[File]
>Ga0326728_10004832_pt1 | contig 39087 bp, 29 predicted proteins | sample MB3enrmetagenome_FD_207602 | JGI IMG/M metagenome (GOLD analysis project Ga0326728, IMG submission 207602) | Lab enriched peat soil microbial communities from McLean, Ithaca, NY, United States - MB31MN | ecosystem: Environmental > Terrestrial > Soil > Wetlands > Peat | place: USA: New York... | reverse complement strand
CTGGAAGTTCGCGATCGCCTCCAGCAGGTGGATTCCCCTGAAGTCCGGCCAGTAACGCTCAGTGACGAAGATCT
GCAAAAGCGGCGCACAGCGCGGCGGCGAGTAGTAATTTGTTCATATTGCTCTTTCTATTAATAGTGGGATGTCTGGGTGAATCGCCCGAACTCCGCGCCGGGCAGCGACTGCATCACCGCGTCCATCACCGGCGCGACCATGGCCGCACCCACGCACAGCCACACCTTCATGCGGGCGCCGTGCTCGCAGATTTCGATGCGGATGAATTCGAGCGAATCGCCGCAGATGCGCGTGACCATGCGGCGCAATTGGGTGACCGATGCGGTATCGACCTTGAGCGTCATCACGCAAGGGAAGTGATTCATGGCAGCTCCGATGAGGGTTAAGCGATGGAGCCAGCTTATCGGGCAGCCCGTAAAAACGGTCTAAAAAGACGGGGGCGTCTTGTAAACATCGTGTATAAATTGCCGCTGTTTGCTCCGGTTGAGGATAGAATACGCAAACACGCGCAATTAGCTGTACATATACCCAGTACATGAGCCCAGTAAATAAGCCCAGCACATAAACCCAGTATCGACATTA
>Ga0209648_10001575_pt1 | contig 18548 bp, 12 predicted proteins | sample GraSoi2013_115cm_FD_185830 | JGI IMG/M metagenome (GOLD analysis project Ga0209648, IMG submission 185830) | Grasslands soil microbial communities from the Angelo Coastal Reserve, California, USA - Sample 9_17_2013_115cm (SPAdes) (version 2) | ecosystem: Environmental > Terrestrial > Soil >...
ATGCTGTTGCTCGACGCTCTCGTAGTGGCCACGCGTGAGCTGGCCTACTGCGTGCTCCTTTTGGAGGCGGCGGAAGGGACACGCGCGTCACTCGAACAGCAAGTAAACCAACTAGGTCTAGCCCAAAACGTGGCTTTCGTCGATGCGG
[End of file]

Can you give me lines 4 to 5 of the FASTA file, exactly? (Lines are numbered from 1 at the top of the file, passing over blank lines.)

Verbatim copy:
>Ga0209648_10001575_pt1 | contig 18548 bp, 12 predicted proteins | sample GraSoi2013_115cm_FD_185830 | JGI IMG/M metagenome (GOLD analysis project Ga0209648, IMG submission 185830) | Grasslands soil microbial communities from the Angelo Coastal Reserve, California, USA - Sample 9_17_2013_115cm (SPAdes) (version 2) | ecosystem: Environmental > Terrestrial > Soil >...
ATGCTGTTGCTCGACGCTCTCGTAGTGGCCACGCGTGAGCTGGCCTACTGCGTGCTCCTTTTGGAGGCGGCGGAAGGGACACGCGCGTCACTCGAACAGCAAGTAAACCAACTAGGTCTAGCCCAAAACGTGGCTTTCGTCGATGCGG